The role of social capital in COVID-19 deaths

Janaki Imbulana Arachchi, Shunsuke Managi

Research output: Contribution to journalArticlepeer-review

Abstract

Background: The COVID-19 pandemic has shown a continuously increasing trend with a large variation in the number of COVID-19 deaths across countries. In response, many countries have implemented non pharmaceutical methods of intervention, such as social distancing and lockdowns. This study aims to investigate the relationship of four dimensions of social capital (community attachment, social trust, family bond, and security) and several control variables with COVID-19 deaths. Methods: We retrieved data from open access databases and a survey. COVID-19 death-related data were collected from the website “Centre for Systems Science and Engineering (CSSE) at Johns Hopkins University”. Social capital-related data were collected from a large-scale survey that included web-based and face-to-face surveys covering 100,956 respondents across all regions/provinces/states of 37 countries in 2017. Data regarding population density, number of hospital beds, and population aged 65 or older were retrieved from the World Development Indicators (WDIs). Data on country lockdowns were obtained from the website “National responses to the 2019-20 coronavirus pandemic”. Linear regressions were applied to identify the relationship between social capital and COVID-19 deaths. Results: We found that COVID-19 deaths were associated with social capital both positively and negatively. Community attachment and social trust were associated with more COVID-19 deaths, and family bond and security were associated with fewer deaths. COVID-19 deaths were positively associated with population density, ageing population, and interactions between four dimensions of social capital-related factors and the ageing population. Furthermore, the number of hospital beds and early lockdown policy were negatively associated with COVID-19 deaths. Conclusions: The results indicate that the role of social capital in dynamically evolving threats, such as the current COVID-19 pandemic, is not always negative or positive. Therefore, people’s behaviour should be changed to support countries’ response to the COVID-19 threat.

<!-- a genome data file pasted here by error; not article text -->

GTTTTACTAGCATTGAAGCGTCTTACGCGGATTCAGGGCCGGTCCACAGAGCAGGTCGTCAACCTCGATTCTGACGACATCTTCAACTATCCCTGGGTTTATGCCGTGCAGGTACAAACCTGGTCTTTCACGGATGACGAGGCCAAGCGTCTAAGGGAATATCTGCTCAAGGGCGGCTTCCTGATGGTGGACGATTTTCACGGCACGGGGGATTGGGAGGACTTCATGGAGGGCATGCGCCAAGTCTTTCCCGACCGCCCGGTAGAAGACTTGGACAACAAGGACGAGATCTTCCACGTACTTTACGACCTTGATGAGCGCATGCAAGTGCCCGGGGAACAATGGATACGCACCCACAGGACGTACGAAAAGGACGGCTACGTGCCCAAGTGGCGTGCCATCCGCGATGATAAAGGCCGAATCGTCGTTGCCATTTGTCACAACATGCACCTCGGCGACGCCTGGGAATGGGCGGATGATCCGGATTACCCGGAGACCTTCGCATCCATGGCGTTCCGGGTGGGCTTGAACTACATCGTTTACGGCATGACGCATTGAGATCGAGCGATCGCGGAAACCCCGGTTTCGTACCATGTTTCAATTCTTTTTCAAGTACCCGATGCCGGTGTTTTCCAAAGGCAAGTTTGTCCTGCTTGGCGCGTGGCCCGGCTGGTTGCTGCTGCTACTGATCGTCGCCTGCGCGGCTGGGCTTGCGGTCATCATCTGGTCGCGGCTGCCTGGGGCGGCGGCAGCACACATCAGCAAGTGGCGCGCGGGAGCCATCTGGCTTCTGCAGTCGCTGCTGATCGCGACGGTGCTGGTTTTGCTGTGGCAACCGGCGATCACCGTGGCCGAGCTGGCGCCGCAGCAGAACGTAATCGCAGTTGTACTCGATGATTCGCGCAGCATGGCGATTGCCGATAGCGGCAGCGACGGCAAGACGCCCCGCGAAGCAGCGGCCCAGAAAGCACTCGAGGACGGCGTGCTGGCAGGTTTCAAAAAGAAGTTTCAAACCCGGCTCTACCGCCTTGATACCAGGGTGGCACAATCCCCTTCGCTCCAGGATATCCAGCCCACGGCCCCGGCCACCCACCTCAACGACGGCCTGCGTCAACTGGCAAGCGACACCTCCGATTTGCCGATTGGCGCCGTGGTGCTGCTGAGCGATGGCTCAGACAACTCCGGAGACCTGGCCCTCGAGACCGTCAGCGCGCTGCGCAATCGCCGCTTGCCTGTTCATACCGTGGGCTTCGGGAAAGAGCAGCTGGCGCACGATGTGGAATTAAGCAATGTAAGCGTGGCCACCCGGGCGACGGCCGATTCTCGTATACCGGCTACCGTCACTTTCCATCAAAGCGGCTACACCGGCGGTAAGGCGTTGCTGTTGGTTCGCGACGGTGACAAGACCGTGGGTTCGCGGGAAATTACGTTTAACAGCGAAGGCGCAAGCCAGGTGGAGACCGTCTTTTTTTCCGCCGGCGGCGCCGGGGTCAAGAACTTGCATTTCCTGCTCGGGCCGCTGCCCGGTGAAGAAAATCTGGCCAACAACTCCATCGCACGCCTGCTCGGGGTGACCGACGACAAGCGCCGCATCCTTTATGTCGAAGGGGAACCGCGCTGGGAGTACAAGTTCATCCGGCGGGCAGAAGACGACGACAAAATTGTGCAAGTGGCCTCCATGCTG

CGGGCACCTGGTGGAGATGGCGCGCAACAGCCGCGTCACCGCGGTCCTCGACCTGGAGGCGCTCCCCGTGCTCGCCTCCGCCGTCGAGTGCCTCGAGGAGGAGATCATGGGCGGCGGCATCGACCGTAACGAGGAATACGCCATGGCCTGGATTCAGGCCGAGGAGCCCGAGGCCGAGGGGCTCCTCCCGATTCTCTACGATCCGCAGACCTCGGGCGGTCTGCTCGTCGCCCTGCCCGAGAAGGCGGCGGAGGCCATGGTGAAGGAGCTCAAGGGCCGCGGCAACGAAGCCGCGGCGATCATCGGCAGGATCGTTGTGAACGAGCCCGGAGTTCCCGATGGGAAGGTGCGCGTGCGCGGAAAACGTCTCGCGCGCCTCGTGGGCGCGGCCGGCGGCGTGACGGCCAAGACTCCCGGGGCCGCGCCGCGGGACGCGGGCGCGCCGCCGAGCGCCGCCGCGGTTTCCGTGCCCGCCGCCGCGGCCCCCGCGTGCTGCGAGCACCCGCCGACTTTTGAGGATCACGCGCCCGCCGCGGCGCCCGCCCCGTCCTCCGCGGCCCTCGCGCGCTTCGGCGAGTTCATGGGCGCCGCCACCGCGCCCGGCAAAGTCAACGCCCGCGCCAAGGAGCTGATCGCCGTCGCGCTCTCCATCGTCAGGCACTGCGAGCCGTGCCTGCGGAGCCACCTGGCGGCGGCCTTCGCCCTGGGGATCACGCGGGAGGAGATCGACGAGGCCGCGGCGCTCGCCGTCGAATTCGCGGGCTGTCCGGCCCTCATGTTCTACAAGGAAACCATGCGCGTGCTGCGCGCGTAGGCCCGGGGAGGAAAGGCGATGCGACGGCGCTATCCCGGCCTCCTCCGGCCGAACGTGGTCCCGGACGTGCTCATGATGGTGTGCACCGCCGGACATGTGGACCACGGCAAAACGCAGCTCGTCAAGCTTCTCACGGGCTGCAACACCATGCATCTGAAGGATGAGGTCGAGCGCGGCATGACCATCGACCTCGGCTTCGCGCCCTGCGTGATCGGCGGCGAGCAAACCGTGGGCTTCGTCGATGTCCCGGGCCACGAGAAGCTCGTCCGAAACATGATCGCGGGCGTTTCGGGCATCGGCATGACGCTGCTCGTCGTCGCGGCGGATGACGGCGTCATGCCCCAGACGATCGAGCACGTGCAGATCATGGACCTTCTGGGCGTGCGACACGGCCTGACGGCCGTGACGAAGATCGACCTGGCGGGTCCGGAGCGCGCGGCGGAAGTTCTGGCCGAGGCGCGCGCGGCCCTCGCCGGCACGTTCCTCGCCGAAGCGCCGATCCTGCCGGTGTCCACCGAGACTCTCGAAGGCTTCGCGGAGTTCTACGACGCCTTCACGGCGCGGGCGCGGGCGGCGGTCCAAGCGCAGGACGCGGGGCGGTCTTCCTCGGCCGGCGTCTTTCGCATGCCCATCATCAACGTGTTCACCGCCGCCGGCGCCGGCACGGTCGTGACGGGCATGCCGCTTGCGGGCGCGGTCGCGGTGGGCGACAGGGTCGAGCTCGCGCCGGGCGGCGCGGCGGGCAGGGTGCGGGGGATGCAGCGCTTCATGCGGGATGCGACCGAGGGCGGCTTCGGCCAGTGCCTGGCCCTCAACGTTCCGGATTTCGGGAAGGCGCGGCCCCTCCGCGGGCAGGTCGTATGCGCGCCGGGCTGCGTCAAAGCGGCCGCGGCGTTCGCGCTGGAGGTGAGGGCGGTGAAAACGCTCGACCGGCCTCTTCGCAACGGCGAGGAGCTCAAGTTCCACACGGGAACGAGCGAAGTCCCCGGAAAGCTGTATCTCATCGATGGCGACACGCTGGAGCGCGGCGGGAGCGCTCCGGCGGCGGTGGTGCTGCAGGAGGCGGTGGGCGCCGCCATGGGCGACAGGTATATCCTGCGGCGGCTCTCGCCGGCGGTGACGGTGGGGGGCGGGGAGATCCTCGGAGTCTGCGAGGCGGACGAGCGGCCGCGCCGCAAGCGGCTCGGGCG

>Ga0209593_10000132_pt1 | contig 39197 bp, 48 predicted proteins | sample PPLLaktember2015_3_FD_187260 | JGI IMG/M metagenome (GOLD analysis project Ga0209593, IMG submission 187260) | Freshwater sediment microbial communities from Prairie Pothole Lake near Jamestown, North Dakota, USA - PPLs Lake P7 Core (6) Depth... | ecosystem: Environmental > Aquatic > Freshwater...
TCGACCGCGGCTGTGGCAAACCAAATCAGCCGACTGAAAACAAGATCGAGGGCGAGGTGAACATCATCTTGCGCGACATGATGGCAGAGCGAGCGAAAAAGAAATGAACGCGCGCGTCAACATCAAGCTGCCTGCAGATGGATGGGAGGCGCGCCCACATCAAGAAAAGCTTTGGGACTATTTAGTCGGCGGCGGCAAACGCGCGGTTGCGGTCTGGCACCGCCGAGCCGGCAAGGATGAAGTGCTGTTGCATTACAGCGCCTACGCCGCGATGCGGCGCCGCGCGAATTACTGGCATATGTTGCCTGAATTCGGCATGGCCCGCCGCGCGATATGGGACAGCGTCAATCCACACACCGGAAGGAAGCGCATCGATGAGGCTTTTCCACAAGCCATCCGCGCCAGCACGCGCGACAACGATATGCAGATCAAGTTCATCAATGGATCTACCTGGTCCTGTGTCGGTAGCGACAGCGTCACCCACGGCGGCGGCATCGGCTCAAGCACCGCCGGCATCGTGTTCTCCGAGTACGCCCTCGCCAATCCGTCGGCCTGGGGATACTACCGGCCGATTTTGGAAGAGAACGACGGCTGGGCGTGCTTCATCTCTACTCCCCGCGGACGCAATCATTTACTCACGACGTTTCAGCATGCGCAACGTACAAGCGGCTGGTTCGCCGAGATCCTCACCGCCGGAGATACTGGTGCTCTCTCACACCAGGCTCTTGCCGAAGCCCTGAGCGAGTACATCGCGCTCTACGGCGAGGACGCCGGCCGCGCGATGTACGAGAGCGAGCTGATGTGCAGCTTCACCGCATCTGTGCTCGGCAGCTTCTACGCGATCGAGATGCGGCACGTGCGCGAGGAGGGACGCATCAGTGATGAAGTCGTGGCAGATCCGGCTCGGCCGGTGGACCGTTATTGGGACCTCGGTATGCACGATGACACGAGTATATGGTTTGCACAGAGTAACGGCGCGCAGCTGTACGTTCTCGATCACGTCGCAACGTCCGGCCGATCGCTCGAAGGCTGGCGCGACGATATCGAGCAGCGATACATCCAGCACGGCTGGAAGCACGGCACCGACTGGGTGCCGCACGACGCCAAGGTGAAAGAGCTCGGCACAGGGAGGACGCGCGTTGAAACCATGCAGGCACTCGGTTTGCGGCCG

Original languageEnglish
Article number434
JournalBMC Public Health
Volume21
Issue number1
DOIs
Publication statusPublished - Dec 2021

All Science Journal Classification (ASJC) codes

  • Public Health, Environmental and Occupational Health

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